If you're travelling to the US, it's been well documented that border agents are allowed to search through your digital devices whenever they feel like it. They don't need a warrant, and they don't need any sort of probable cause. The Electronic Frontier Foundation, probably the best known digital rights group out there, has now urged that this practice be stopped. Instead it wants border agents to have warrant signed by a judge before they do any digital snooping.
Currently there is a loophole in the US Constitution's Fourth Amendment, which normally prohibits search and seizures without a warrant backed up by probable cause. This has been in place since at least 1925, when it was ratified by the US Supreme Court, with the intention of preventing specific items from entering the country. Items including, but not limited to, weapons, drugs, and items that have outstanding duties to be paid.
As the EFF noted back in December, it was rare for people to carry such large amounts of personal information with them. With devices like smartphones and laptops, that's not really the case anymore. Because people carry these devices with them almost all the time, including during border crossings, the EFF wants there to be stronger privacy rights for travellers.
EFF staff attorney Sophia Cope said in a statement:
"Our cell phones [sic] and laptops provide access to an unprecedented amount of detailed, private information, often going back many months or years, from emails to our coworkers to photos of our loved ones and lists of our closest contacts. This is light years beyond the minimal information generally contained in other kinds of personal items we might carry in our suitcase. It’s time for courts and the government to acknowledge that examining the contents of a digital device is highly intrusive, and Fourth Amendment protections should be strong, even at the border."
The brief has been filed with the US Court of Appeals for the Fifth Circuit in U.S. v. Molina-Isidoro. In this particular case defendant Maria Isabel Molina-Isidoro's phone was searched at the border and some of the data obtained is being used to support charges that she attempted to smuggle meth into the US.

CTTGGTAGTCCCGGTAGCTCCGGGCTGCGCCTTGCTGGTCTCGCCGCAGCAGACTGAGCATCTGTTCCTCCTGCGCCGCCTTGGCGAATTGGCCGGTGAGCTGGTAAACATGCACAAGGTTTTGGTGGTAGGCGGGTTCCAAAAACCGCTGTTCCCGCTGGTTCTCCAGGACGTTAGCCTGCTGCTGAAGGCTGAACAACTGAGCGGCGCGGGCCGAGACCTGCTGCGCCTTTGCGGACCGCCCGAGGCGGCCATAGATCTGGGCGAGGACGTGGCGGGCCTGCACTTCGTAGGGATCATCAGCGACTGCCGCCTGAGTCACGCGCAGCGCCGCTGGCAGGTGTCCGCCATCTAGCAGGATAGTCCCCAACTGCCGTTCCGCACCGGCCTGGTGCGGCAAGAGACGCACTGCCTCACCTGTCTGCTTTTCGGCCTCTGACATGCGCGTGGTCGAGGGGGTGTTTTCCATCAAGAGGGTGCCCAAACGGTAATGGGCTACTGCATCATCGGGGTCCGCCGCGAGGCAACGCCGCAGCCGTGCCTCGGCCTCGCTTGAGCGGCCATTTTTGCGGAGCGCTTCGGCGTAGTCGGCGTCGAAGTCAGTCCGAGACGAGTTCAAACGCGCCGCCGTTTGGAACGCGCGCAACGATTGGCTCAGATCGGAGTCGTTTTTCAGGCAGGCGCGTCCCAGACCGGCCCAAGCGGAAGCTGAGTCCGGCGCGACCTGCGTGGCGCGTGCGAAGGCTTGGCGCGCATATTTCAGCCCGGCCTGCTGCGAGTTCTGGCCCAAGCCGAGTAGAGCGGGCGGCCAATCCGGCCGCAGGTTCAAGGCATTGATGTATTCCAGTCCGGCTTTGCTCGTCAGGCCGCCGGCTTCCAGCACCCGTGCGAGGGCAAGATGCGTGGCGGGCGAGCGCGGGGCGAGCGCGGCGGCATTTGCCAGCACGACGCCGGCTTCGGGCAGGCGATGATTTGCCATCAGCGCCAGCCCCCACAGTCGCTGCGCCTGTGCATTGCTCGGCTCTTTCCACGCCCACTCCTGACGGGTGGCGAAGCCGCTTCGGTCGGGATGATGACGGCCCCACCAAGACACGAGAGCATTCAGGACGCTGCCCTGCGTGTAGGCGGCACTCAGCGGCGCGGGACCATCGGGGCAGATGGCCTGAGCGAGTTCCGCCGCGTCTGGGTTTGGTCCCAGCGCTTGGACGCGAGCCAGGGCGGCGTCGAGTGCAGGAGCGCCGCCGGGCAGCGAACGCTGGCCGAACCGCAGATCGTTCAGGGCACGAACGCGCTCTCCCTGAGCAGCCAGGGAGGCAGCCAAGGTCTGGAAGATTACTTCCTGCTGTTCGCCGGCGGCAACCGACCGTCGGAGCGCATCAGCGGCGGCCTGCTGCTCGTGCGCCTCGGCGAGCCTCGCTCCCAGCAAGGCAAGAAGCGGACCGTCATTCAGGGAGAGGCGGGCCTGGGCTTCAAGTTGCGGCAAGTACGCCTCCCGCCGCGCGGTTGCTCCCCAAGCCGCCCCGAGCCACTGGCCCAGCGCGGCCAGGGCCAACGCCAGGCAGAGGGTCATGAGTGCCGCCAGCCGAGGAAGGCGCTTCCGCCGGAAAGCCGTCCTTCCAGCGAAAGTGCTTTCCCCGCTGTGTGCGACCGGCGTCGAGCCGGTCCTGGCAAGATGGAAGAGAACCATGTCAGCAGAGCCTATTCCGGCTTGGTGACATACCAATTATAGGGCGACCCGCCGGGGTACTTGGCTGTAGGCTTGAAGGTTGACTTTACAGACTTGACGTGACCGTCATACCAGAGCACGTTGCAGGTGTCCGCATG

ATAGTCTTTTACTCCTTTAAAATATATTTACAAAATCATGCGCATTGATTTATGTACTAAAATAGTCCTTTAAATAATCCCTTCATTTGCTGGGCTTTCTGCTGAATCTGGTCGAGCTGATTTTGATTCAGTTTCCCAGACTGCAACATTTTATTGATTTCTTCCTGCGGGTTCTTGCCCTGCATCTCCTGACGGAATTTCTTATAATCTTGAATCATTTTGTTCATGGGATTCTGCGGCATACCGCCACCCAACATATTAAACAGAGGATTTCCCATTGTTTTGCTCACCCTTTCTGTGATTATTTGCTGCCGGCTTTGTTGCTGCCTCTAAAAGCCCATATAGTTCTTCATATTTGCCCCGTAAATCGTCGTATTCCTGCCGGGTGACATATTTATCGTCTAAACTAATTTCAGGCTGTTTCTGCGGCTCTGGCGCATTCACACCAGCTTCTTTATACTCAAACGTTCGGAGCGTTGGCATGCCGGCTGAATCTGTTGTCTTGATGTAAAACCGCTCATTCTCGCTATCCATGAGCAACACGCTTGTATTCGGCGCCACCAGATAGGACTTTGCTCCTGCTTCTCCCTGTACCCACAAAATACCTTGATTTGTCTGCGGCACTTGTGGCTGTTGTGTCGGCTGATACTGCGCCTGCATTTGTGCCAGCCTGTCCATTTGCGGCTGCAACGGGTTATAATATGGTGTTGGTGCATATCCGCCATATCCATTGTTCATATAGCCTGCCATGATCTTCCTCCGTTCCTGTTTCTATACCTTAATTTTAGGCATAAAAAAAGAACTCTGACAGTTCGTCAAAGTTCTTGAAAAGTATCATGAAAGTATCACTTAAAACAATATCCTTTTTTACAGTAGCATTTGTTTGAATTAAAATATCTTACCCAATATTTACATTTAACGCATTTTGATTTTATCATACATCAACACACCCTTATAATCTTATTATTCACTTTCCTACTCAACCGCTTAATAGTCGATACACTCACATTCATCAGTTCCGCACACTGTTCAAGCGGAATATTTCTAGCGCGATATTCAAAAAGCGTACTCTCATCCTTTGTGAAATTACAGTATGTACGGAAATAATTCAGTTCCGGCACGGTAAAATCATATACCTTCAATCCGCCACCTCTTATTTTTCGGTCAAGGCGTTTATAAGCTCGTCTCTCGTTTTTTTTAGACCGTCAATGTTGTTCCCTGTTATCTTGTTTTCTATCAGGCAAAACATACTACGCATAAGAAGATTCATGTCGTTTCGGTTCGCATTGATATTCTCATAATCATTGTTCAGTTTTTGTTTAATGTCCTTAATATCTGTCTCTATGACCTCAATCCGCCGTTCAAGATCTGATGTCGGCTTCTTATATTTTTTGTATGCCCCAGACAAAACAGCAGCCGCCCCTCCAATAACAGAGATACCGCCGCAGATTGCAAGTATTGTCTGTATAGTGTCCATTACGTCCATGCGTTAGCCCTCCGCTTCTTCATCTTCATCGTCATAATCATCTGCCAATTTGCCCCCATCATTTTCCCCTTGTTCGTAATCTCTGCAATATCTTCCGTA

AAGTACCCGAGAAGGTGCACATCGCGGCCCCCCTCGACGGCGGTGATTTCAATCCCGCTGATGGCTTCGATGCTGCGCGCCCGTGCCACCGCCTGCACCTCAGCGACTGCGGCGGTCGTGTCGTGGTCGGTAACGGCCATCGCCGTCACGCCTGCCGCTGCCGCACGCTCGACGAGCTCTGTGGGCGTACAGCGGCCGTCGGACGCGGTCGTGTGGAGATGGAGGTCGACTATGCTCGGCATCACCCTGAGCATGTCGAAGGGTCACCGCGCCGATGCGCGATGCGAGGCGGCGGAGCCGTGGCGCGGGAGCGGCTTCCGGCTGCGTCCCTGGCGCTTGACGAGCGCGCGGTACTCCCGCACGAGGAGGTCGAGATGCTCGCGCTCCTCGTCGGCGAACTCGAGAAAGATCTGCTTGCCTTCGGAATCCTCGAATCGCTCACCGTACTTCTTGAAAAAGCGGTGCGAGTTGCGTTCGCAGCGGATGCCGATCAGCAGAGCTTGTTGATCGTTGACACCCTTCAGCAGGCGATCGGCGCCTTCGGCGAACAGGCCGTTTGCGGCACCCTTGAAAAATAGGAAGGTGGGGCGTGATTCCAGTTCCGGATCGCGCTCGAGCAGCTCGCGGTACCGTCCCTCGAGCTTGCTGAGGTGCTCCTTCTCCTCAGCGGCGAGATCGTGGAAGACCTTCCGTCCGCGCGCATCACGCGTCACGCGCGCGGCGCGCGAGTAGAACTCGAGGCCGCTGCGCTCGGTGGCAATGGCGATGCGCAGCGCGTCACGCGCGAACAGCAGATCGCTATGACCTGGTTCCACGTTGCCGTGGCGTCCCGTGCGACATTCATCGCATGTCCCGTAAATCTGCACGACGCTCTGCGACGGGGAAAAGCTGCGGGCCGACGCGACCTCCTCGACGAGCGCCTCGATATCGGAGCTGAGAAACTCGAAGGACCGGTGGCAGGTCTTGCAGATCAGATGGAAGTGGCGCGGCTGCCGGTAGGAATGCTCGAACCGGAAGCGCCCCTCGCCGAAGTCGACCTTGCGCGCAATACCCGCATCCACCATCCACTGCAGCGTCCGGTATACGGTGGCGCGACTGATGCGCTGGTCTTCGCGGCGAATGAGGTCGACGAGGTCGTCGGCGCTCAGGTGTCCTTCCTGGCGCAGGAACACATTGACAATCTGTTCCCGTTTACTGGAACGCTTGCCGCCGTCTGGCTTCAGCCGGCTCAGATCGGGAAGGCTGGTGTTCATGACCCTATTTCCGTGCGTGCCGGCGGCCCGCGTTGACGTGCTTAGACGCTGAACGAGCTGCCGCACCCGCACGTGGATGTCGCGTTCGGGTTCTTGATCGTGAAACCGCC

The filing also notes that cloud data, which is not subject to the same rules, is difficult to distinguish from locally stored files since it can "appear as a seamless part of the digital device when presented at the border". It claims that border agents had opened the defendant's Uber and WhatsApp apps, implying cloud data may have been accessed during the search, saying "there is no indication that border agents put her phone in airplane mode or otherwise disconnected it from the Internet when they accessed these apps." If true, this would spell trouble for the prosecution.
The EFF's submission also mentions the fact that the US Supreme Court has previously decreed that mobile phones hold "the privacies of life", meaning police and law enforcement agencies need a warrant to search the contents of a device during an arrest. It argues that this same logic should be applied to border searches.
"In sum, portable digital devices differ wildly from luggage and other physical items a person possesses when entering or leaving the country. Now is the time to acknowledge the full force of the privacy implications of border searches of digital devices. As the Supreme Court said, “It would be foolish to contend that the degree of privacy secured to citizens by the Fourth Amendment has been entirely unaffected by the advance of technology."
It's unclear what will happen here, and even if the EFF is successful it's another question as to whether new privacy rights will apply to non-US citizens entering the country. In the meantime, however, if you want to safeguard your data while you're entering the USA, your best bet is to back everything up to the cloud and wipe your devices. [EFF via TechCrunch]